Which may be a legitimate concern, though the norm on the face value resale sites is that a reseller can undercut the face value of a ticket to secure a sale - hence the suggested statement from FanFair to that effect.
Those more proactively trying to fight the touts will continue to experiment, no doubt, sometimes with some unintended negative outcomes too. But campaigners agree that whatever tactics are employed, the more transparent everyone can be - and that includes the Viagogos of this world - the better.
Commenting on the new guidelines, FanFair Campaign Manager Adam Webb says: "The message from audiences remains pretty clear and consistent. They're still sick of exploitative online ticket touts, and they expect artists, event organisers and venues to do something about it. And here's the good news: they can".
He goes on: "The UK is now leading the way in the fightback against unscrupulous secondary ticketing practices. Artists have been empowered to take action. There's a number of strategies they can pursue, but the no-cost recommendations in this guidance are open to all. As well as disrupting the practices of dedicated touts, our aim is that they will help promote a fairer and more transparent ticketing market".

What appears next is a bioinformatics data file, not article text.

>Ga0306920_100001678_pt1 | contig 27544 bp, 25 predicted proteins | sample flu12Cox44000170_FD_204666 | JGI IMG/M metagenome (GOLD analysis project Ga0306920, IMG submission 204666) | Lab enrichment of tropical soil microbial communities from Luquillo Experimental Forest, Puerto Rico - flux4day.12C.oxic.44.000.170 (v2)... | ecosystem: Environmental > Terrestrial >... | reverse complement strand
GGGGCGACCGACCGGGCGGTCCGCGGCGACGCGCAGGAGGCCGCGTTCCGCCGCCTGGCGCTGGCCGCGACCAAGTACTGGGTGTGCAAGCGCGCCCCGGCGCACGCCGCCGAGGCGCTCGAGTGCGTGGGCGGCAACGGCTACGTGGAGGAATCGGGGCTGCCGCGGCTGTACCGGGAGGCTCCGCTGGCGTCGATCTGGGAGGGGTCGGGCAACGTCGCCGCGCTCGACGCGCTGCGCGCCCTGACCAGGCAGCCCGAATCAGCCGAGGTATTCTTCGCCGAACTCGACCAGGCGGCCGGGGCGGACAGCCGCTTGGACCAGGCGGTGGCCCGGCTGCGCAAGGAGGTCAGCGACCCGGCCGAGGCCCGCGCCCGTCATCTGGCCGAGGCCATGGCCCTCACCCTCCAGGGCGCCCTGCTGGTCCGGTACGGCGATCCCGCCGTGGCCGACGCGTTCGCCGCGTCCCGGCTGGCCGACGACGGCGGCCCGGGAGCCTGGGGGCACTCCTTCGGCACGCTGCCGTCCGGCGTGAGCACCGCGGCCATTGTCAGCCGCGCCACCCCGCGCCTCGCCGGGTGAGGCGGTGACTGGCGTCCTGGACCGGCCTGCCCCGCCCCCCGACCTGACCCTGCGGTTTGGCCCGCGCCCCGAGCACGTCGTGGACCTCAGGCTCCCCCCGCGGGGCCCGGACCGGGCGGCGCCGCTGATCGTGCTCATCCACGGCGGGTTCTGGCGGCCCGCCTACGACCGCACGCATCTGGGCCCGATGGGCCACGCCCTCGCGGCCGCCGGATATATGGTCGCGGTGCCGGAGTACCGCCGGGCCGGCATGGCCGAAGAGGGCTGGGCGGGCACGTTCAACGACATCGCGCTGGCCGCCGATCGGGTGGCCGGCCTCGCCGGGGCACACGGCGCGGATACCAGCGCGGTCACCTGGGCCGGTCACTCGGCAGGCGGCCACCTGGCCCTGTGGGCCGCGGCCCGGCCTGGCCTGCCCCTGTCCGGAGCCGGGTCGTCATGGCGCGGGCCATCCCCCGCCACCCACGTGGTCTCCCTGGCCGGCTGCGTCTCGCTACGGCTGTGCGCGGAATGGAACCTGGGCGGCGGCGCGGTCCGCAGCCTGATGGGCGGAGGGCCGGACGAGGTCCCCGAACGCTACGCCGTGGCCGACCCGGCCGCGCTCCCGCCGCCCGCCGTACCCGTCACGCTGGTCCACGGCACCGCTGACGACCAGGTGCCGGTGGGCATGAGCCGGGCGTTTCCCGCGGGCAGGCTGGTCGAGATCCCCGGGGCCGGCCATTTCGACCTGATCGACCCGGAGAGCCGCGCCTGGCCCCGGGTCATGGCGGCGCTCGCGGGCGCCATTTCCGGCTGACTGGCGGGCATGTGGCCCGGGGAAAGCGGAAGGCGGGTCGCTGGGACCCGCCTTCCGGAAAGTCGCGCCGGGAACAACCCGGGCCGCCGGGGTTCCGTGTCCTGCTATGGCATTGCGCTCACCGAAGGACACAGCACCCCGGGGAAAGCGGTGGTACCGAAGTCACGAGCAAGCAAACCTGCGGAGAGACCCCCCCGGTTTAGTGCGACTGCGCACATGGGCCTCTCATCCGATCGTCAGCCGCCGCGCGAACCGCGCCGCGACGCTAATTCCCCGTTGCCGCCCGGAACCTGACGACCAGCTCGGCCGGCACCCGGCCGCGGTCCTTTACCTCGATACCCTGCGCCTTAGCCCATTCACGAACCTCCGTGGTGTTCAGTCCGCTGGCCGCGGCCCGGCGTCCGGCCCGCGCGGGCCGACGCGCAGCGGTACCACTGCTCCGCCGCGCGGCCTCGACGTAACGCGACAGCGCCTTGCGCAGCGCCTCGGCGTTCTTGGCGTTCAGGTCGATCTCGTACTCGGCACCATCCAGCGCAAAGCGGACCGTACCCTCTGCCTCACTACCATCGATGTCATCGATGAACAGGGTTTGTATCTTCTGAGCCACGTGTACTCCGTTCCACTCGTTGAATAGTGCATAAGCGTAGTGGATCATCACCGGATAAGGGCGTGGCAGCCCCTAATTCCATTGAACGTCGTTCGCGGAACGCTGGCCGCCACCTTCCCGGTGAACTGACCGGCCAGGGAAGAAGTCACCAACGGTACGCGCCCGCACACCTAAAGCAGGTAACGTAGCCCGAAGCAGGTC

Rihanna follows Jon Platt to Sony/ATV
She was previously signed to Platt's former employer Warner/Chappell, and before that Platt's former former employer EMI Music Publishing. Platt, of course, became CEO of Sony/ATV earlier this year. That's the Sony/ATV that also now encompasses EMI. Meaning that Platt's former former employer is now basically his employer, while Rihanna's former former publisher is now basically her publisher. That's all fun isn't it?
Confirming the new deal, which covers the music star's catalogue to date and future works, Platt said: "I'm proud to have known Rihanna since the beginning of her career. Music, fashion, philanthropy and a heart of gold have solidified Rihanna's position as one of the biggest icons in the world. It is an honour to be reunited with her at Sony/ATV".